After Sunday’s bombing at the Mahabodhi temple, said to be the site of Buddha’s enlightenment, pilgrim and monk safety is a top priority. No one was killed in the nine blasts; two monks were injured.
Temple management is considering banning mobile phones, cameras, and bags on temple grounds, D. Balamurugan, Gaya District Magistrate and the Bodh Gaya Temple Management Committee (BTMC) chairman told Indian publication The Hindu. “There is a three-layered security in place now at the entry points,” he said Tuesday.
A sub-committee formed after the blasts will give its recommendations for temple security soon. One recommendation is to provide identity cards to monks staying in various monasteries around the temple.
“Our temple is a little different from the others. We have thousands of devotees coming from the monasteries,” Balamurugan said. “We have to engage the support of the monasteries to implement security measures. We don’t want to hurt their feelings. There are resident monks in these monasteries and we cannot put them through multiple checks every time. So we are thinking about giving them identity cards. The BTMC has called for a list of resident monks.”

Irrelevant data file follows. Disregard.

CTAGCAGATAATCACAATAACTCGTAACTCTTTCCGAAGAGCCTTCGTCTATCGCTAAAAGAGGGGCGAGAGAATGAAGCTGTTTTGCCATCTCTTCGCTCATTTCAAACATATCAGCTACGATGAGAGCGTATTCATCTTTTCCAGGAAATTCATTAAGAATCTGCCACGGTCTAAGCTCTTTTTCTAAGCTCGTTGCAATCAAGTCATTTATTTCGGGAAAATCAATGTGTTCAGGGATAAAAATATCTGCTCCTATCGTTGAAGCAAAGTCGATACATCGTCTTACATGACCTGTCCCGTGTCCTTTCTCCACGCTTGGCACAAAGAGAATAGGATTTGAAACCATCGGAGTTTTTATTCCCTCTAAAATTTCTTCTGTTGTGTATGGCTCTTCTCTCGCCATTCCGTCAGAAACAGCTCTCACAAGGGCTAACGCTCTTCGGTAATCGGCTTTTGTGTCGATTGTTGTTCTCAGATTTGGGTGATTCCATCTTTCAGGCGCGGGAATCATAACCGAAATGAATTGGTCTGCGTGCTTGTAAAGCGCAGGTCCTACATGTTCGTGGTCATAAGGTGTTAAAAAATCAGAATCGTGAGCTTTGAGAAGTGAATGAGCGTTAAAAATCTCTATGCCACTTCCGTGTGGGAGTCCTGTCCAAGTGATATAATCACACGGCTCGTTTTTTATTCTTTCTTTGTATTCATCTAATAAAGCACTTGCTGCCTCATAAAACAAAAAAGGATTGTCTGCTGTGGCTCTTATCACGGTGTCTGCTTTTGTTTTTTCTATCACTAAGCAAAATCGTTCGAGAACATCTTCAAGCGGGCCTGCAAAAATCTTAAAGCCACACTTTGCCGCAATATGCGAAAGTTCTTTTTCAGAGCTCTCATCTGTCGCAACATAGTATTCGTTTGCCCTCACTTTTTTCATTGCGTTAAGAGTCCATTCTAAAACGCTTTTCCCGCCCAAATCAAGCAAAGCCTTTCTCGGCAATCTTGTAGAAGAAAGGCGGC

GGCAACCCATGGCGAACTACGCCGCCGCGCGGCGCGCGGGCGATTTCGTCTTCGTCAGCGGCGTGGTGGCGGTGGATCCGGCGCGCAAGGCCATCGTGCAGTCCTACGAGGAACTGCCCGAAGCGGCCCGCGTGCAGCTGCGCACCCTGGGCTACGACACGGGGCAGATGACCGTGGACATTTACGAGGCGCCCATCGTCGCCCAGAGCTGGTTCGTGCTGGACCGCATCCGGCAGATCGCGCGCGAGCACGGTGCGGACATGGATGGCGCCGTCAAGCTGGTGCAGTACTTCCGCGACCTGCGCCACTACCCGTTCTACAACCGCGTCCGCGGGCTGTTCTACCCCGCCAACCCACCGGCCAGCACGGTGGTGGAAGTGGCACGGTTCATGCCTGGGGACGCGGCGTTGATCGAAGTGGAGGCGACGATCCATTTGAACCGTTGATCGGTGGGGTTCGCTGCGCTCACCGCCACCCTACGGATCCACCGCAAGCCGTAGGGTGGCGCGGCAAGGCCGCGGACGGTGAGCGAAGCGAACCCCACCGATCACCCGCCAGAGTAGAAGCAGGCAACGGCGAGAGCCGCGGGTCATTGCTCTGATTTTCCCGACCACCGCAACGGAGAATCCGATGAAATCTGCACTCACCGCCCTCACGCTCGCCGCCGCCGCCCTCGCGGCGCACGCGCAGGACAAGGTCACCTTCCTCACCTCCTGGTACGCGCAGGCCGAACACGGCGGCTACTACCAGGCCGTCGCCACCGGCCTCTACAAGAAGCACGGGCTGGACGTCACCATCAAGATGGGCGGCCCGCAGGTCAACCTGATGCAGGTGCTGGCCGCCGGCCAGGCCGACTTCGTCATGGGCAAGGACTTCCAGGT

A total of 13 bombs were planted on the site, though only nine exploded. One was planted 20 feet high on a Buddha statue.
The National Investigation Agency (NIA) has not ruled out the possibility that Indian Mujahideen, an Islamic terrorist group based in India, or ethnic Rohingya Muslims are responsible for the serial blasts. Rohingya Muslims have recently been under attack by Buddhist groups in Burma (also known as Myanmar).
Investigators announced a reward of 10 lakhs (about $16,700) for tips leading to the apprehension of the bombers.
Indian authorities had one suspect in custody on Monday.